In reference to the propagation of Christianity among Mohammedans, its opposition has held the form of law-of law strictly executed. In Egypt even, where some of the institutions of Europe have been for several years professedly imitated, when the writer first arrived there, an instance of its execution occurred. A Mohammedan woman covered to have connected herself with the Greek church

; a proof of her new faith was found in a cross stamped indelibly upon her arm; she was seized, carried to the Nile, and sunk in its waters. It has, in fact, long been the boast of the semi-independent inhabitants of Lebanon, that their mountain is the only spot in Turkey, where a Mohammedan can with impunity renounce his religion.

The law, or at least the execution of law, went farther than to punish Moslems who apostatized; it punished Christians who dared defame Mohammed. When at Alexandria, the writer was informed of a poor Christian, who had been insti

was dis

gated by some sudden provocation in the bazar, to curse Mohammed. He was instantly seized, and it was only by embracing Mohammedanism, that he saved his life. No Christians in Turkey dare, in the presence of Mohammedans, curse the false prophet. They would be glad to do it, such is their hatred of his followers; and they are ready to mention it as one of their grievances, that they are denied the privilege.Missionaries wish not to curse Mohammed. They wish, by sober and convincing argument, to prove that he is a false prophet. But the two stand, in the estimation of Mohammedans, not far asunder. Missionaries have been formerly told, that by openly arguing against Mohammedanism, they would so trample upon the laws of the land, as to forfeit their European protection, and expose themselves without refuge, to Moslem vengeance. They have never, it is believed, found it true. But any direct attempt to proselyte Mohammedans to Christianity, has ever been regarded as a high offence. A German missionary, under the protection of the Russian army during its late invasion of Turkey, undertook to reason with the Turks, in the bazars and streets of Erzroom, against Mohammedanism, and in favor of Christianity. Only a few days elapsed, before the kady and the mufty informed the general, that, such was the popular displeasure at the missionary, they could not hold themselves responsible for his life.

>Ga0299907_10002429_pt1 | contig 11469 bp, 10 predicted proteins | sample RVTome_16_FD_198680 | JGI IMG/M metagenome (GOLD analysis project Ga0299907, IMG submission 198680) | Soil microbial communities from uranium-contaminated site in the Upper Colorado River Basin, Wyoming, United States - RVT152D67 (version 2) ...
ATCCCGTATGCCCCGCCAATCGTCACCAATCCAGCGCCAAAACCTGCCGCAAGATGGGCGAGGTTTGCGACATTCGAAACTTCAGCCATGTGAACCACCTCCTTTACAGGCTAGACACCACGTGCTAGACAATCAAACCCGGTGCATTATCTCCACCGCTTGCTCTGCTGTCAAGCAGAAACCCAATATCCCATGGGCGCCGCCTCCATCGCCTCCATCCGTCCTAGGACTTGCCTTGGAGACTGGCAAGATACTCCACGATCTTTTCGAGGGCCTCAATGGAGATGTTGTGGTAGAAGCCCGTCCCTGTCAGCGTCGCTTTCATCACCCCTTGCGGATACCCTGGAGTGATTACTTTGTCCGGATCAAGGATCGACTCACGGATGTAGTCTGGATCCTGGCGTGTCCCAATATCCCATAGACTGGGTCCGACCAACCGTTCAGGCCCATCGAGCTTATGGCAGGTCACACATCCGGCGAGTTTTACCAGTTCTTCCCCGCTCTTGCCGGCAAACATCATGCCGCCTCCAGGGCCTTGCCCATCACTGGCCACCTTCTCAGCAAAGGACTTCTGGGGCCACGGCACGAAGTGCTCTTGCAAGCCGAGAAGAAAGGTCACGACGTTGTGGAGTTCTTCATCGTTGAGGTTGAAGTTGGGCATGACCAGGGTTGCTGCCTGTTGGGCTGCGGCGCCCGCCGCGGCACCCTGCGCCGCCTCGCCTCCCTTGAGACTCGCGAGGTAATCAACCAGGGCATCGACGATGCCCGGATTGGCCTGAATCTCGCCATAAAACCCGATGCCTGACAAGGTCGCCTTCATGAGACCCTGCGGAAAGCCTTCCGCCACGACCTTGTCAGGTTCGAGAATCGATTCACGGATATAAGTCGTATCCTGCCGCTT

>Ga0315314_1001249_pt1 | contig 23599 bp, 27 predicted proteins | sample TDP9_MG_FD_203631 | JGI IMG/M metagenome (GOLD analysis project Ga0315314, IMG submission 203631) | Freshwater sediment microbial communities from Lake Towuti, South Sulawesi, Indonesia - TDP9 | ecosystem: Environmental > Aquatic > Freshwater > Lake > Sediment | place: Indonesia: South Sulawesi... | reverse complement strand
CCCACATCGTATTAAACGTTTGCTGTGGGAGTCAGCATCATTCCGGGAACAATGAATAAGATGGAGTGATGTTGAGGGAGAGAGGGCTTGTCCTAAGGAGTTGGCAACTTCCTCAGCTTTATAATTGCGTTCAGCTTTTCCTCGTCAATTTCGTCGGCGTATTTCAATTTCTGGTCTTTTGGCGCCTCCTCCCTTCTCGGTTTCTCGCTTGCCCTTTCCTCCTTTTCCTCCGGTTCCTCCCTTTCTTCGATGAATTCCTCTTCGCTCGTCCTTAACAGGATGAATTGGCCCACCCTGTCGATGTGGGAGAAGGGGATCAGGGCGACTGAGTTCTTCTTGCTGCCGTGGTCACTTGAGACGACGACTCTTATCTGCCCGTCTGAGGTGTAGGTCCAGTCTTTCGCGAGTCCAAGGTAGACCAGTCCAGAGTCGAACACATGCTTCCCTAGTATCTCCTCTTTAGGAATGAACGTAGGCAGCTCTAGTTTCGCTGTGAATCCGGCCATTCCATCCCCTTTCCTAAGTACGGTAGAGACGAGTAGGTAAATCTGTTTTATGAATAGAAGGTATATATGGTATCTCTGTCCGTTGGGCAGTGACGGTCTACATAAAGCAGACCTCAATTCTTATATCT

In reference to the spread of the gospel among the nominal Christians of Turkey, the opposition of Mohammedanism has held, not so much the form of established law, as of arbitrary oppression. When a Christian had paid his capitation and other taxes, the Moslem government professed to regard with indifference the particular religious dogmas he might adopt, or the ecclesiastical connection in which he might place himself. From considerations of state convenience, it held indeed the ecclesiastical head of every sect, responsible in some respects for all in his communion; and of course was ready to aid, by the civil power, in supporting his authority. Still it remained for such dignitaries themselves to move the first complaint against measures leading to dissent or reformation. If they remained quiet, foreign missionaries might put the Bible in every Christian's house, and, with aid from above, implant the seeds of grace in every Christian's heart in Turkey; and find no Mohammedan law crossing their movements. And at the worst, the law could not touch their life, or their liberty.